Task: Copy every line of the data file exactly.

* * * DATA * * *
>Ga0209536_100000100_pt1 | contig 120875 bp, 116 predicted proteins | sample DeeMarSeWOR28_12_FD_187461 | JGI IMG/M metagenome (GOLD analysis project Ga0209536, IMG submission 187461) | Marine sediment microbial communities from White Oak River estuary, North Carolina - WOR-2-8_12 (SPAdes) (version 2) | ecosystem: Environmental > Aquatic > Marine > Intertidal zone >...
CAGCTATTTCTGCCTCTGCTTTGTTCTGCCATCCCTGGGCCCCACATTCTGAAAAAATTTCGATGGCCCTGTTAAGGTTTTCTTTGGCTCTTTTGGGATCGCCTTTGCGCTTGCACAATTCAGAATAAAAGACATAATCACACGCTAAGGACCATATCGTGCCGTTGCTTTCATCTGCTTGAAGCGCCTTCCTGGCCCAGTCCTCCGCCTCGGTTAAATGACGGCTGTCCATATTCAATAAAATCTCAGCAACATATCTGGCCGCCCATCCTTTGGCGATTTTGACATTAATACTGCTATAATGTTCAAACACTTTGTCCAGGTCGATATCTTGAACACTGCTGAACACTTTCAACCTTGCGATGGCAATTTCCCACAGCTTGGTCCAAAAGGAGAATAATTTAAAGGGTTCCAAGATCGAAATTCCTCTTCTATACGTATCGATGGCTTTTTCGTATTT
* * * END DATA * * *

>Ga0209536_100000100_pt1 | contig 120875 bp, 116 predicted proteins | sample DeeMarSeWOR28_12_FD_187461 | JGI IMG/M metagenome (GOLD analysis project Ga0209536, IMG submission 187461) | Marine sediment microbial communities from White Oak River estuary, North Carolina - WOR-2-8_12 (SPAdes) (version 2) | ecosystem: Environmental > Aquatic > Marine > Intertidal zone >...
CAGCTATTTCTGCCTCTGCTTTGTTCTGCCATCCCTGGGCCCCACATTCTGAAAAAATTTCGATGGCCCTGTTAAGGTTTTCTTTGGCTCTTTTGGGATCGCCTTTGCGCTTGCACAATTCAGAATAAAAGACATAATCACACGCTAAGGACCATATCGTGCCGTTGCTTTCATCTGCTTGAAGCGCCTTCCTGGCCCAGTCCTCCGCCTCGGTTAAATGACGGCTGTCCATATTCAATAAAATCTCAGCAACATATCTGGCCGCCCATCCTTTGGCGATTTTGACATTAATACTGCTATAATGTTCAAACACTTTGTCCAGGTCGATATCTTGAACACTGCTGAACACTTTCAACCTTGCGATGGCAATTTCCCACAGCTTGGTCCAAAAGGAGAATAATTTAAAGGGTTCCAAGATCGAAATTCCTCTTCTATACGTATCGATGGCTTTTTCGTATTT